20. 20. Propositional logic is a weak language• Hard to identify “individuals” (e.g., Mary, 3)• Can’t directly talk about properties of individuals or relations between individuals (e.g., “Bill is tall”)• Generalizations, patterns, regularities can’t easily be represented (e.g., “all triangles have 3 sides”)• First-Order Logic (abbreviated FOL or FOPC) is expressive enough to concisely represent this kind of information FOL adds relations, variables, and quantifiers, e.g., • “Every elephant is gray”: ∀ x (elephant(x) → gray(x)) • “There is a white alligator”: ∃ x (alligator(X) ^ white(X)) 22
  21. 21. First-Order Logic 23
  22. 22. First-order logic• First-order logic (FOL) models the world in terms of – Objects, which are things with individual identities – Properties of objects that distinguish them from other objects – Relations that hold among sets of objects – Functions, which are a subset of relations where there is only one “value” for any given “input”• Examples: – Objects: Students, lectures, companies, cars ... – Relations: Brother-of, bigger-than, outside, part-of, has-color, occurs-after, owns, visits, precedes, ... – Properties: blue, oval, even, large, ... – Functions: father-of, best-friend, second-half, one-more-than ... 24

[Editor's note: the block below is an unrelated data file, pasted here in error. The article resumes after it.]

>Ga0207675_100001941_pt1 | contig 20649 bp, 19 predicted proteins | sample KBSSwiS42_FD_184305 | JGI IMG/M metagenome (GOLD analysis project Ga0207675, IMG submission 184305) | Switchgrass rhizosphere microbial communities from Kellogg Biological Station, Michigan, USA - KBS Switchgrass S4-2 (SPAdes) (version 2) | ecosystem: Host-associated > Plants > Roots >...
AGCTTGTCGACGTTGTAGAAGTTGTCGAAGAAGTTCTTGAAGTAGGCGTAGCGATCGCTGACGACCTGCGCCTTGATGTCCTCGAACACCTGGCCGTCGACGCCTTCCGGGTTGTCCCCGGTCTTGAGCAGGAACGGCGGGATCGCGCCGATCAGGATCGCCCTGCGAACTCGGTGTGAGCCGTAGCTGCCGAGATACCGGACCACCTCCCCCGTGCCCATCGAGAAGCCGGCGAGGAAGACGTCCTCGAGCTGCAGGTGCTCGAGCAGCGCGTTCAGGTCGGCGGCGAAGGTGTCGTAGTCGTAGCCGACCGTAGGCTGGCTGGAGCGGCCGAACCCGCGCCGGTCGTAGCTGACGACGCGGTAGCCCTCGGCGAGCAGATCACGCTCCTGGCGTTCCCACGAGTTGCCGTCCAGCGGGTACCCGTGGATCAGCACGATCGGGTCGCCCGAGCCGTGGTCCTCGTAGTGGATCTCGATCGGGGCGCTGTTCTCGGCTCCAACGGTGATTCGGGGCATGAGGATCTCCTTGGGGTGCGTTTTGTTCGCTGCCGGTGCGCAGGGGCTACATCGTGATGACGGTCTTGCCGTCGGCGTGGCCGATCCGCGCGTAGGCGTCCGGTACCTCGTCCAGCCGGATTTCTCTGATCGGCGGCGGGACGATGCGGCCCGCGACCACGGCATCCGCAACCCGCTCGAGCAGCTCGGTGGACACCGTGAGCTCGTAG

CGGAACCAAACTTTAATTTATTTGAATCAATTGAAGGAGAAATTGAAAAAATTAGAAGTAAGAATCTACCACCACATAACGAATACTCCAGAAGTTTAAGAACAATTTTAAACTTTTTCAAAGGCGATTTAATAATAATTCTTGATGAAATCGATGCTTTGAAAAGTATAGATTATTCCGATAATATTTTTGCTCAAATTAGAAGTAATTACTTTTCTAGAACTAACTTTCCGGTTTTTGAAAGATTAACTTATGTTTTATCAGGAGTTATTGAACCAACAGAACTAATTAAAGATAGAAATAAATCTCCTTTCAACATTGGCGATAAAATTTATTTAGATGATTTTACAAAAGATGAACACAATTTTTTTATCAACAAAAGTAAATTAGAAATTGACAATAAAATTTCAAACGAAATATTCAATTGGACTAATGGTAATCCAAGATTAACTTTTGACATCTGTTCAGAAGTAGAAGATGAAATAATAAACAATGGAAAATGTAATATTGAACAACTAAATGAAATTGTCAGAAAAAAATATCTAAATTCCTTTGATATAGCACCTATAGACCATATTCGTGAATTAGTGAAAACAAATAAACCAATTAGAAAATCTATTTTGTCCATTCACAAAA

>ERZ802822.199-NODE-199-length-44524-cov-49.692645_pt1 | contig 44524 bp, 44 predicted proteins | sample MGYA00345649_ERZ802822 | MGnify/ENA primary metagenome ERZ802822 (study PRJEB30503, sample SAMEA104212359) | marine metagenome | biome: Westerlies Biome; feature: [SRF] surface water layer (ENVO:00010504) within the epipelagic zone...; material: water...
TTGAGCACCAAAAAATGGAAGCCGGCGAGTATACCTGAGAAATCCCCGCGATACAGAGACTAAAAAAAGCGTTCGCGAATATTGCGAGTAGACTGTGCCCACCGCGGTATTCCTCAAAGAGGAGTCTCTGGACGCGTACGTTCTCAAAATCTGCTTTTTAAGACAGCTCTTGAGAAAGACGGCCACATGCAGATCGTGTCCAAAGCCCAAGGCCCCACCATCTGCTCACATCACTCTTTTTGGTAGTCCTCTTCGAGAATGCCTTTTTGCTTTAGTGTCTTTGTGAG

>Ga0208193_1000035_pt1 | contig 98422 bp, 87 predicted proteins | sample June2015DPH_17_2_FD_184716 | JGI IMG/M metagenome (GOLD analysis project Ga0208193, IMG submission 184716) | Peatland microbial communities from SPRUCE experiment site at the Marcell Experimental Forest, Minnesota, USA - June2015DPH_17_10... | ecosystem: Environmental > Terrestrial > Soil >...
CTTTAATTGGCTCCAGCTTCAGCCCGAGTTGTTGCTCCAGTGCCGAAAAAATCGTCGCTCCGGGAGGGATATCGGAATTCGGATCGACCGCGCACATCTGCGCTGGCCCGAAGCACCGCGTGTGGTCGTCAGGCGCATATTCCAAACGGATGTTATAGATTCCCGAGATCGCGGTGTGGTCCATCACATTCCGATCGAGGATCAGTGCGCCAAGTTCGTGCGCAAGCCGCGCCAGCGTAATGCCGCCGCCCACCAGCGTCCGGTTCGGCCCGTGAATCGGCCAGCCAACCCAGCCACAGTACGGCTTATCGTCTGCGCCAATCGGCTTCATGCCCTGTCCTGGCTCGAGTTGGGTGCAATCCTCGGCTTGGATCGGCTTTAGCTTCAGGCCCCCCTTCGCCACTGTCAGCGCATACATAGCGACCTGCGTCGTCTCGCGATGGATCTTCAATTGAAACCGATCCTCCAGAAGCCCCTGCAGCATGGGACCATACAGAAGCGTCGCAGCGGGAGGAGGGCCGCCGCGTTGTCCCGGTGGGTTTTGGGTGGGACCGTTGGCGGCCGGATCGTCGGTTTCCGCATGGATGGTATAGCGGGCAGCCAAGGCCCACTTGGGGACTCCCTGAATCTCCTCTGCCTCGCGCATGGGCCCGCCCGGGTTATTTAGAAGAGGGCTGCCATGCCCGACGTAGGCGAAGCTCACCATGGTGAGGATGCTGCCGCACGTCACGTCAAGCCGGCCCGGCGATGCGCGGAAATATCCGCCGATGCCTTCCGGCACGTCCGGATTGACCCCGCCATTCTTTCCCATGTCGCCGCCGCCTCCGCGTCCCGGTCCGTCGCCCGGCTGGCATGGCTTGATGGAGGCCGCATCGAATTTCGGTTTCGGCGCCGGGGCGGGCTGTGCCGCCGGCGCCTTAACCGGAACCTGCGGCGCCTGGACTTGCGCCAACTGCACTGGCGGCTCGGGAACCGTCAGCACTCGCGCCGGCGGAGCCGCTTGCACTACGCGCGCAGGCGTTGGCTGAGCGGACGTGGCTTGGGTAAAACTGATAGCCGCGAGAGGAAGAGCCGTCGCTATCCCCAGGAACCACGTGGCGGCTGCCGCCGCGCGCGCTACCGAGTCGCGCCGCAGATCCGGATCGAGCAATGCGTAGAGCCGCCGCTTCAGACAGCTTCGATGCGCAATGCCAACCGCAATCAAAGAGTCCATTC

23. 23. User provides• Constant symbols, which represent individuals in the world – Mary –3 – Green• Function symbols, which map individuals to individuals – father-of(Mary) = John – color-of(Sky) = Blue• Predicate symbols, which map individuals to truth values – greater(5,3) – green(Grass) – color(Grass, Green) 25
  24. 24. FOL Provides• Variable symbols – E.g., x, y, foo• Connectives – Same as in PL: not (¬), and (∧), or (∨), implies (→), if and only if (biconditional ↔)• Quantifiers – Universal ∀x or (Ax) – Existential ∃x or (Ex) 26
  25. 25. Quantifiers• Universal quantification – (∀x)P(x) means that P holds for all values of x in the domain associated with that variable – E.g., (∀x) dolphin(x) → mammal(x)• Existential quantification – (∃ x)P(x) means that P holds for some value of x in the domain associated with that variable – E.g., (∃ x) mammal(x) ∧ lays-eggs(x) – Permits one to make a statement about some object without naming it 27